From the moment I dipped my warm bread into the creamy amanteigado cheese I was sold. And that was at the couvert stage.
The Tasca da Esquina
You’re not likely to accidentally stumble across Tasca da Esquina. It sits on a corner (hence the name) at Campo de Ourique, an area of Lisbon built on what was once farmlands just outside the centre of the city. You can travel there on the 28E tram from Martim Moniz. We took the metro to Rato and walked from there, passing through the Jardim de Estrela and in front of the Basilica, both of which proved a distraction. The Basilica because it looked splendid and regal lit up at night and the gardens because we were stopped in our tracks by the sight of people dancing on the park’s bandstand in total darkness.
Despite the distractions we arrived at the door with typical British punctuality. It was essential in this case as the restaurant operates a two sitting scheme; one at 8pm and the other at 10pm.
The Tasca’s kitchen is open, the lighting quite bright and the staff dressed exactly as you’d expect in a contemporary restaurant. But the chic clean, apple green walls are toned down by objects like basic wooden crate shelving on which antique plates lean and a door with peeling paintwork attached to the wall. It is airy yet cosy, modern yet sporting old fashioned touches. The traditional reinvented.
Which is exactly the gastronomic philosophy of the restaurant’s three chefs, Vitor Sobral, Hugo Nascimento and Luis Espadana – the três mosqueteiros. Except there’s only two musketeers now as Luis has opened a sister restaurant in Brazil. This Portuguese/Brazilian relationship also figures in the cuisine.
Even though it’s away from the centre of the city and a Monday night, nearly every table was taken. The people in the know… well, know.
The Food at Tasca da Esquina
Tasca de Esquina is like the Portuguese equivalent of an upmarket tapas restaurant, except here the term is petiscos. You can select your own, but there are a choice of tasting menus where you surrender your tastebuds to Hugo and Vitor who, as the website says, will prepare a selection of dishes designed to give the palate some magical moments.
The couvert consisted of olives, steak and pine nut croquettes and that wilfully strong creamy, sheep’s cheese encased in its own rind cup. My god was it good – one of those dishes that had me scoffing all the bread, hang the filled belly consequences, to mop every last speck. We weren’t alone in our passion for the amanteigado, the foursome at the next table ordered a second. Paired with a sparkling white wine it was a dish whose flavours were so pleasurable it could have made my knees give way.
The next two dishes were classically Portuguese, and different from anything that would grace plates in a traditional restaurant. Creamy caldo verde required a swirl with a spoon for it to take on its more familiar appearance, whilst a tender sardine swam in a red, bell pepper sauce around a potato croquette island.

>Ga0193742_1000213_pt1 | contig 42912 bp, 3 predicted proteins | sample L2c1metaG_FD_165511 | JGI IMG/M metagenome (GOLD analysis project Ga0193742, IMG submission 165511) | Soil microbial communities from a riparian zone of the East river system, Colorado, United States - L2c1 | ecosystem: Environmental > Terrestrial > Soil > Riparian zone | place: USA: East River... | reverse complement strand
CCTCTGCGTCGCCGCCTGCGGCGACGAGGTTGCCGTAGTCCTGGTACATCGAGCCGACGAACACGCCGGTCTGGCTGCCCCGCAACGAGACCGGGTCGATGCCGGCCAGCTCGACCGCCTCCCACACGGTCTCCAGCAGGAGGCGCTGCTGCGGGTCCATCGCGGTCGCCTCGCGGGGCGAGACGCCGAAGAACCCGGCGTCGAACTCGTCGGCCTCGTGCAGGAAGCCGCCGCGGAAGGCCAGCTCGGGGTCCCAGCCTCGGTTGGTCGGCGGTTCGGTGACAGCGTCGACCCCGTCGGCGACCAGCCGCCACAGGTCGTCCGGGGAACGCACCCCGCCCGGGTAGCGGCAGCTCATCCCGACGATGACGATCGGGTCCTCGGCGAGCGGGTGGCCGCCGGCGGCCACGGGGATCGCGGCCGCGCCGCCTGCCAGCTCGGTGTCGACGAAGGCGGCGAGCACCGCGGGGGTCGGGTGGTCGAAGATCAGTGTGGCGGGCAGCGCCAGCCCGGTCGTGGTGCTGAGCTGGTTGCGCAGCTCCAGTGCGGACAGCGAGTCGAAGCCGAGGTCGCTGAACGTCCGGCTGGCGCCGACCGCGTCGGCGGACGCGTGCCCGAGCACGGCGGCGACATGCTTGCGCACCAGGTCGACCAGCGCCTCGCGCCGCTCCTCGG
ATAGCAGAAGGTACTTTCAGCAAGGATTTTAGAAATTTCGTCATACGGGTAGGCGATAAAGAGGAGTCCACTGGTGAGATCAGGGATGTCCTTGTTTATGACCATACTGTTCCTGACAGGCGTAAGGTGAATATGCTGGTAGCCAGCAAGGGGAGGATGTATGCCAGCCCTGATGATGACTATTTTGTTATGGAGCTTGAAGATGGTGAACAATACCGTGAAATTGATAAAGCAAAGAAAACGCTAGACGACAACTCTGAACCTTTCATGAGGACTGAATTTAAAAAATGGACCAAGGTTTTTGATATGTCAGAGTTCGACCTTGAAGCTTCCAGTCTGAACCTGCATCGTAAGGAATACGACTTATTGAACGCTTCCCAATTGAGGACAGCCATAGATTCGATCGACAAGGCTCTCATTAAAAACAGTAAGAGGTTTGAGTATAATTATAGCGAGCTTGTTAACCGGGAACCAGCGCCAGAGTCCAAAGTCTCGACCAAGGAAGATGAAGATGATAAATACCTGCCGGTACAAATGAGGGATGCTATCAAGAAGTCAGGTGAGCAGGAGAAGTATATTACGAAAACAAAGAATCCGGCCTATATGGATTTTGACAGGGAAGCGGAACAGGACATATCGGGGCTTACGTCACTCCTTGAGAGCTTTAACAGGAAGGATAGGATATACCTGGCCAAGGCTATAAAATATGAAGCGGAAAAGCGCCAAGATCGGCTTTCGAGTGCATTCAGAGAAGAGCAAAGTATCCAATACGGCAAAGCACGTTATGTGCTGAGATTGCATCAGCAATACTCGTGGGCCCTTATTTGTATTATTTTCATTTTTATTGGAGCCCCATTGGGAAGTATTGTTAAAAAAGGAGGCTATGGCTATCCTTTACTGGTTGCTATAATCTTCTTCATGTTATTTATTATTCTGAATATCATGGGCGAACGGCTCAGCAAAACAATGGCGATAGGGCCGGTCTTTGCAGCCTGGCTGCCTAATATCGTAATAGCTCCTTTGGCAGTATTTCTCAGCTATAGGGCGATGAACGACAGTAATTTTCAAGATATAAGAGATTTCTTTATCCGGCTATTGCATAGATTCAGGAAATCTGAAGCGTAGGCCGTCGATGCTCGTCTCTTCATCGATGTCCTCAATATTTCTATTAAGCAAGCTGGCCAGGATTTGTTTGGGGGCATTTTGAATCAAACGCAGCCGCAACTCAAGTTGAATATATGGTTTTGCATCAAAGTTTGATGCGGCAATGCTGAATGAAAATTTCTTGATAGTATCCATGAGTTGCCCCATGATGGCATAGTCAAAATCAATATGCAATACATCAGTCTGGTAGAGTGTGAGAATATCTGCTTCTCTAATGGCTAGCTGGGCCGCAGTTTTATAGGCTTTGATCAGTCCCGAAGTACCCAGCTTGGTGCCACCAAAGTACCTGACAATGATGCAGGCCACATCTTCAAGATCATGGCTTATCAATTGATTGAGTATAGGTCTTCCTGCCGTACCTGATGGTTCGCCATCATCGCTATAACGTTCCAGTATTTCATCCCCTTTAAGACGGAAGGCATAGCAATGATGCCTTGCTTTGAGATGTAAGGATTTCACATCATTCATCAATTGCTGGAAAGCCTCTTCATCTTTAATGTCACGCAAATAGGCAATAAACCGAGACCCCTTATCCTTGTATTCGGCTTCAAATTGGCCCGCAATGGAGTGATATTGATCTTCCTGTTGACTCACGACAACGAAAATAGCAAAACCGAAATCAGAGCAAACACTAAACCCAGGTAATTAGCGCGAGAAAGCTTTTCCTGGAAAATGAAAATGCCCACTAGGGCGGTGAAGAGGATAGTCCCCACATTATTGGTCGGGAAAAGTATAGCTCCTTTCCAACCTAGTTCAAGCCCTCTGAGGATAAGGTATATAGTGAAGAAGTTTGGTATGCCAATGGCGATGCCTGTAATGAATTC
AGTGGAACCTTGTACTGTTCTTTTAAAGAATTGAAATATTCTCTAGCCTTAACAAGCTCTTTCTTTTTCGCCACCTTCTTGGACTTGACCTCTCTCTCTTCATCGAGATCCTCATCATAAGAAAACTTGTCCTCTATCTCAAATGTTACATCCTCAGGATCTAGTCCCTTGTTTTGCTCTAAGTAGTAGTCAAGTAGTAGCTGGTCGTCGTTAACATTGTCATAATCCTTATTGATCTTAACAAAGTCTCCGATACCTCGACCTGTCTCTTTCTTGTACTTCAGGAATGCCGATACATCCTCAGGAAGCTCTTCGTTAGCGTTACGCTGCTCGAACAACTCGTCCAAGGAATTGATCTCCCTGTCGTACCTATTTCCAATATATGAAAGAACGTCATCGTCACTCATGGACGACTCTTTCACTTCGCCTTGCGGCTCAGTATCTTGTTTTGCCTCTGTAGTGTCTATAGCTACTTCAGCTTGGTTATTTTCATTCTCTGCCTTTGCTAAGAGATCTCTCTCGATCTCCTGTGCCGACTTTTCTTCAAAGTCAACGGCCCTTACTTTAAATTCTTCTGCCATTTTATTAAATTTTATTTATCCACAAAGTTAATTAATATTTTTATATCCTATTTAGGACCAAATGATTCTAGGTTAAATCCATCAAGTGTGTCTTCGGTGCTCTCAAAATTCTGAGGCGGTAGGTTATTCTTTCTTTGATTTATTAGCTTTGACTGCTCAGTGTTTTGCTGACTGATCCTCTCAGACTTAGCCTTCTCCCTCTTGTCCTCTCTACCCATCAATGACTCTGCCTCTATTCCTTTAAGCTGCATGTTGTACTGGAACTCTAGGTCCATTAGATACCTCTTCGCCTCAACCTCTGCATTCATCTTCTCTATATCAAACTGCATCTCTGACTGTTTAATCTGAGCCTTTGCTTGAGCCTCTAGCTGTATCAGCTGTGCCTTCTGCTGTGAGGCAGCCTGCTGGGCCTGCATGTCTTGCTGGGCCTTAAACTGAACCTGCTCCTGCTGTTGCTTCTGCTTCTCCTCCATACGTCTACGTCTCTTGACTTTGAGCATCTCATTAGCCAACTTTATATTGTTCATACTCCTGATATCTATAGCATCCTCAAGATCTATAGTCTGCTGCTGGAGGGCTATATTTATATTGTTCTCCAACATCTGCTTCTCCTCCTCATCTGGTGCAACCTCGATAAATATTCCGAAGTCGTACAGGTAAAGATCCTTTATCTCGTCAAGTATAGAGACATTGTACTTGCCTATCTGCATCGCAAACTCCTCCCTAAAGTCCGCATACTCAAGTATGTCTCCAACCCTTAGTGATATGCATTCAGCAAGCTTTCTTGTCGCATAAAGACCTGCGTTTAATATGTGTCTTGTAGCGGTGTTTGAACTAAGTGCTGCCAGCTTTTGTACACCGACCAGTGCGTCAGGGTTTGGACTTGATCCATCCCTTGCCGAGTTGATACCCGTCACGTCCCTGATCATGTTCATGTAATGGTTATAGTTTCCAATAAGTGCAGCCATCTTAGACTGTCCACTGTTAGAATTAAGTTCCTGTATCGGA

Flavours, continents and wine changed for the next dish; a Brazilian medley of crispy fried onions with cod, egg cooked at a low temperature and manioc (yucca) paired with a crisp, white Dão encruzado.
This was followed by the subtle pairing of thin swordfish fillets on a fluffy, turnip purée mattress and then pig cheek with sautéed white cabbage matched with a sensational red wine, Quinta de Lemos Touriga Nacional. We’ve eaten pig cheek a few times during our travels; in Croatia and Italy. It’s a particularly flavoursome part of the animal and tender enough to cut with a fork.
I’ve got to mention the Quinta de Lemos again. This wine is something else; smooth, smoky and fruity with an unusual and addictive woody after-taste. I’d move to Portugal just to be near to a wine like this.
The meal was finished with a trio of mini desserts – an ‘adults only’ chocolate mousse, the creamiest crème brûlée that’s slipped past my lips and îles flottantes (floating islands).
The Tasca da Esquina ticked all the right dining out boxes for us; a relaxed atmosphere which immediately made us feel welcome; staff who are efficient and knowledgeable in a chatty, friendly way; imaginative and personable chefs who are passionate about maintaining quality and traditions whilst bringing recipes bang up to date to satisfy more sophisticated modern palates. And then there’s the food. All I can say is my palate enjoyed those magical moments as promised.
This is the stuff of Michelin stars at a cost that will blow you away; taster menus start from €21.
You’d be crazy not to visit Tasca da Esquina.
Tasca da Esquina; Rua Domingos Sequeira 41C, Campo de Ourique; +351 919 837 255; open daily 12.30 to 3.30pm and 7.30 to 11.30pm, closed Sunday (except Sunday).
Jack is co-editor, writer and photographer for BuzzTrips and the Real Tenerife series of travel websites as well as a contributor to online travel sites and travel magazines. Follow Jack on Google+